Impossible Roundup

June 2017

While the European Commission (EC) maintains that there is "no reason to doubt" the safety of glyphosate (the world's best selling herbicide and key ingredient of Monsanto's 'Roundup'), and that nothing stands in the way of glyphosate's re-approval, Member States are nevertheless steadily eliminating it.

The Commission is clearly under huge pressure, not only from the biotech- and pesticide-industries, but from farmers trapped in the agri-chemical model of crop production, and from importers of GM glyphosate-tolerant feedstuffs and their customers. Banning the most widely-used herbicide in the world and lynch-pin of GM crops, or even daring to question its safety, would be a rocky road for the EC to follow.

It has, however, made a token gesture and banned one of the most widely used 'innert' co-formulants [1] in glyphosate-based herbicides, 'POE'. POE has been recognised as a toxin in its own right, but also increases the toxicity of glyphosate because it aids penetration into the living cells. This ban will change the formulations available for sale, but doesn't mean the alternative versions with their different, less tested, co-formulants will be any safer [2]. The more meaningful restrictions demanded by the EU Parliament (see below) have not been countenanced by the Commission.

Restrictions on glyphosate use demanded by the EU Parliament:
  • ban on use by non-professionals
  • ban on use in public areas such as parks and playgrounds
  • a ban on agricultural use where integrated pest management systems are sufficient for weed control
  • strict limits on pre-harvest use on crops
  • full disclosure of all scientific evidence used for the proposed re-authorisation of glyphosate.

Confidence in the EC handling of the situation seems to have hit the floor:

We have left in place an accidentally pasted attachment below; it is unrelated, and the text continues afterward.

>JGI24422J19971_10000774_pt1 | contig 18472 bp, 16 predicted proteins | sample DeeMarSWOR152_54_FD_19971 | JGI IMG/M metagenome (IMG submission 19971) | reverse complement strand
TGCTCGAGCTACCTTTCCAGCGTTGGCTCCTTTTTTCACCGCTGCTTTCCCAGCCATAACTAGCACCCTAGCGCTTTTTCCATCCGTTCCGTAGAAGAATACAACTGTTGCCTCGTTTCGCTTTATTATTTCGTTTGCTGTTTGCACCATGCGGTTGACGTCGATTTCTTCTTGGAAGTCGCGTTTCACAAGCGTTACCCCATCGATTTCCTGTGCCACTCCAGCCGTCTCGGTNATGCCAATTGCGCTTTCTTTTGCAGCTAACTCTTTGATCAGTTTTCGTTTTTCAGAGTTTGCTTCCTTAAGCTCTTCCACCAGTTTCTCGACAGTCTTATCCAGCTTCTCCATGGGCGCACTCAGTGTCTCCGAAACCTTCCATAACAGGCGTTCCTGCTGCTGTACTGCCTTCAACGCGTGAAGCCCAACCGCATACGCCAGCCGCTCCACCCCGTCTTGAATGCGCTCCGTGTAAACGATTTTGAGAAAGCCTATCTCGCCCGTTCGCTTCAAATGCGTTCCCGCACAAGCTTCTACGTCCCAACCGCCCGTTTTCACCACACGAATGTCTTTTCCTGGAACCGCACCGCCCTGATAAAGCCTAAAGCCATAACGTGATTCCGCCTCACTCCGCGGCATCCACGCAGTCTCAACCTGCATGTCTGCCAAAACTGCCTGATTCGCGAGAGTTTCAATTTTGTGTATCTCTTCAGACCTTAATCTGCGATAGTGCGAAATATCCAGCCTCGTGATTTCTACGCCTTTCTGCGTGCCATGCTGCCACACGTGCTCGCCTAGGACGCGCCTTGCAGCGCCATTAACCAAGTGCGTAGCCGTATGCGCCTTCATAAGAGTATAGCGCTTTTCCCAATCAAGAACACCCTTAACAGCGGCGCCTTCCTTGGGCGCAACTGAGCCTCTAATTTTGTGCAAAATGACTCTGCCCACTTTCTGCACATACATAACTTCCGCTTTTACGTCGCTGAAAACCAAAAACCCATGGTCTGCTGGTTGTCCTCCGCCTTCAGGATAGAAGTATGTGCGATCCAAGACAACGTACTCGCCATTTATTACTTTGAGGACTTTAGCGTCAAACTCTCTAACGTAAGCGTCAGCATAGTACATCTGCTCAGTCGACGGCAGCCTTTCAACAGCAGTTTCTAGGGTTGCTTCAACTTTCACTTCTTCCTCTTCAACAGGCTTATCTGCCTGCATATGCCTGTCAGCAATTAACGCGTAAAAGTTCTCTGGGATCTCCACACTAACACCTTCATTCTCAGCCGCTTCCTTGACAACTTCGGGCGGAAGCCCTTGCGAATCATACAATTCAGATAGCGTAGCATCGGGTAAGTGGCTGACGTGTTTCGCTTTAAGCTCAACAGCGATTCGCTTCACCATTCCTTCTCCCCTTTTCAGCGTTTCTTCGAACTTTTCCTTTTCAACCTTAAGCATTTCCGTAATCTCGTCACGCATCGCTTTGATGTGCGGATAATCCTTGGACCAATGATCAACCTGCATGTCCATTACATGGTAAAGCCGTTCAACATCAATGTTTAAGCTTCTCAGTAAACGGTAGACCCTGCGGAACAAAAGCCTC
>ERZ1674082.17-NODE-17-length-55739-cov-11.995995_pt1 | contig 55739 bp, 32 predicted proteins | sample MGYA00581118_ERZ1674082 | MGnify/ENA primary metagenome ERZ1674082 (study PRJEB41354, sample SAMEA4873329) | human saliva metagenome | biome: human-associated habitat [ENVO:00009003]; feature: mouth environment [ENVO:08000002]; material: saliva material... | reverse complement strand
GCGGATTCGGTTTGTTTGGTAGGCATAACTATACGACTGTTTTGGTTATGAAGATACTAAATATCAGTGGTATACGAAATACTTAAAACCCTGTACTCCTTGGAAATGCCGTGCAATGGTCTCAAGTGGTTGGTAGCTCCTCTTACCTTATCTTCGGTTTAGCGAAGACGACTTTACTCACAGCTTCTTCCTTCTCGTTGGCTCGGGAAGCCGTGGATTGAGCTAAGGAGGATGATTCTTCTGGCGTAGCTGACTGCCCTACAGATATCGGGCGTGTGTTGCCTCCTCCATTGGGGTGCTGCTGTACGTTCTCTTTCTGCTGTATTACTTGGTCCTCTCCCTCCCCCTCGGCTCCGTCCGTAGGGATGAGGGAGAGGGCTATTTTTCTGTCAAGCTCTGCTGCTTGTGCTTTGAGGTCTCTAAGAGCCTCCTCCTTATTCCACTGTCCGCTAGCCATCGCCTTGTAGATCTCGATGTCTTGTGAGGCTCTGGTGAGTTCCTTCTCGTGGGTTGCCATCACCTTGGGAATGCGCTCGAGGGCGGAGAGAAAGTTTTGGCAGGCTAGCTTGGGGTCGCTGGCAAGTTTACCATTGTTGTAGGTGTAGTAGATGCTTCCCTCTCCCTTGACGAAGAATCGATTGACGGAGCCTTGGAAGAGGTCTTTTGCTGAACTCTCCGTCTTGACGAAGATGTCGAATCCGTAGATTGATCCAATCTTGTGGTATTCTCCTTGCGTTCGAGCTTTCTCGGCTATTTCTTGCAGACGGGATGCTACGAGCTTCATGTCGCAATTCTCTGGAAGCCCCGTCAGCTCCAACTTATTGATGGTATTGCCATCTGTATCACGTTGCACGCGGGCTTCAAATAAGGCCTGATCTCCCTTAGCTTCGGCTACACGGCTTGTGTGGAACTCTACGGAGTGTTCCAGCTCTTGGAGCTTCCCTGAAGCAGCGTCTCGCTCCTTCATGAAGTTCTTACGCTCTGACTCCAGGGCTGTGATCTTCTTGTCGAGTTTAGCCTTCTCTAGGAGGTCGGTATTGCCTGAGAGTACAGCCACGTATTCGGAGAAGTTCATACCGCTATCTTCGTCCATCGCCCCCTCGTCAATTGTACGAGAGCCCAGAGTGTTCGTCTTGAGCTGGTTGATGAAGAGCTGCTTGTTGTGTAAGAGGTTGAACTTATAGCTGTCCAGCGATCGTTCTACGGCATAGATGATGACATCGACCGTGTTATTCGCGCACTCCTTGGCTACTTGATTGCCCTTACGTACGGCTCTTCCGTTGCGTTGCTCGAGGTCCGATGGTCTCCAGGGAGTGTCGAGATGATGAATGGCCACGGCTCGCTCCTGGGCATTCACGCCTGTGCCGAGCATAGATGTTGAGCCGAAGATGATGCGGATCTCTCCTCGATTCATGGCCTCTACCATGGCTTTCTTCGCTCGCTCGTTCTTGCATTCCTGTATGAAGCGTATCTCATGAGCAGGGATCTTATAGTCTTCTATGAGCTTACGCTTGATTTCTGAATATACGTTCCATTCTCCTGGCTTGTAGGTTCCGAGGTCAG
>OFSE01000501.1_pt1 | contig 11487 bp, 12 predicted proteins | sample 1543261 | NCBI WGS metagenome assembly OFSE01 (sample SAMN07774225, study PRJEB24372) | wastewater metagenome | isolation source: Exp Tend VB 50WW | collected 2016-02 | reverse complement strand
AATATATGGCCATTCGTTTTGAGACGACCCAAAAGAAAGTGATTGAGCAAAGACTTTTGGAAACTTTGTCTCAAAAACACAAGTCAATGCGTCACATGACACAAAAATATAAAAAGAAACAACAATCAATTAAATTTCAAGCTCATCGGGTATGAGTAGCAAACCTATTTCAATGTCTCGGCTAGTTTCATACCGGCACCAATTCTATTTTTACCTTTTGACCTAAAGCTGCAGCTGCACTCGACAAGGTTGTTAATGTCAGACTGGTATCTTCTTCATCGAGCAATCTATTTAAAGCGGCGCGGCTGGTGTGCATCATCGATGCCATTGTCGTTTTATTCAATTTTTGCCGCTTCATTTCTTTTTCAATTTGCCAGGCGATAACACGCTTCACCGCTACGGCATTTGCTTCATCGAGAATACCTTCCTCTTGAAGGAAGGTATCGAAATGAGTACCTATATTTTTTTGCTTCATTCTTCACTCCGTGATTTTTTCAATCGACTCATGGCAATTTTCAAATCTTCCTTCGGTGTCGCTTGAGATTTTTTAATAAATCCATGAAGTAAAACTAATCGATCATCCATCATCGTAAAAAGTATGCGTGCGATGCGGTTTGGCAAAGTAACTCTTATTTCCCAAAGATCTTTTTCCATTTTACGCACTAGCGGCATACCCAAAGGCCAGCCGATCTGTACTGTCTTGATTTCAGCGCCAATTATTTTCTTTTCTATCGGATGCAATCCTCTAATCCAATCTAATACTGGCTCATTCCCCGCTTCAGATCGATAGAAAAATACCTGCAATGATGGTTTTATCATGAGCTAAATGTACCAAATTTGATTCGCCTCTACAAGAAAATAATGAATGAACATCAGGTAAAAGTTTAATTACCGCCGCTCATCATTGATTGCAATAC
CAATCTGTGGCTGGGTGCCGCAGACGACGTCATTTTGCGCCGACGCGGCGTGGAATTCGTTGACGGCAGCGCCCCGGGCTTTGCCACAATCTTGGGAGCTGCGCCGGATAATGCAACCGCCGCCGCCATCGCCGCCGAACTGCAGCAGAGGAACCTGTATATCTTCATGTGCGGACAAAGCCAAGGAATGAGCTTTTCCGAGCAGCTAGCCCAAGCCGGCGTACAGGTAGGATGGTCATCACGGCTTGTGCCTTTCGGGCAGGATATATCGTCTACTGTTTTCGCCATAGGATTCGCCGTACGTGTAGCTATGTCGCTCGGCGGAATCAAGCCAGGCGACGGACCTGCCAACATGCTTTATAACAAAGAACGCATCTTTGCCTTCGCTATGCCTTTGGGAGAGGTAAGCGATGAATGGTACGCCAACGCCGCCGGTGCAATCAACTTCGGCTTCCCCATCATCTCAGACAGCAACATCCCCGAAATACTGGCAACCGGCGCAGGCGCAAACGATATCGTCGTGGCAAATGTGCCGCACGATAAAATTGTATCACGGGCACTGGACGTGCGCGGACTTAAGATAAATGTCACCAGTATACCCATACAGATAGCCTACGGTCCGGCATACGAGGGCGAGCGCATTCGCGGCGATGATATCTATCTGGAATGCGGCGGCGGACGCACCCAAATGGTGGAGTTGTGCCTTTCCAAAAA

• France has banned the use of pesticides by state, local authority and public bodies for the maintenance of public spaces, forests and roadsides. The sale of pesticides to amateur gardeners will also be banned from January 2019 
  • Italy has banned the use of glyphosate in areas frequented by the public with special reference to vulnerable groups such as children and the elderly. Pre-harvest use of glyphosate is banned. 
  • The Netherlands has had a ban on the use of herbicides on hard surfaces since 2015 
  • Belgium is moving to a ban on the sale and use of herbicides by non-professionals. Its Minister for Agriculture said there is no justification for the use of herbicides for individuals as there are safer alternatives, such as heat treatment, mechanical weeding or bio-pesticides. 
  • Austria already voted back in 2013 to ban the use of glyphosate-based herbicides as a pre-harvest maturation tool for crops. 

Something else interesting, and somewhat absurd, has been seen in Austria: to side-step glyphosate's increasing unpopularity with the general public, 'glyphosate-free Roundup' has appeared in garden supply stores.

Roundup is, of course, the original and best-known trade-name for glyphosate-based herbicides. It comes in a variety of versions with different concentrations of the herbicide and different (often secret) co-formulants for making the glyphosate more lethal to weeds. Clearly, Roundup without the glyphosate shouldn't be possible.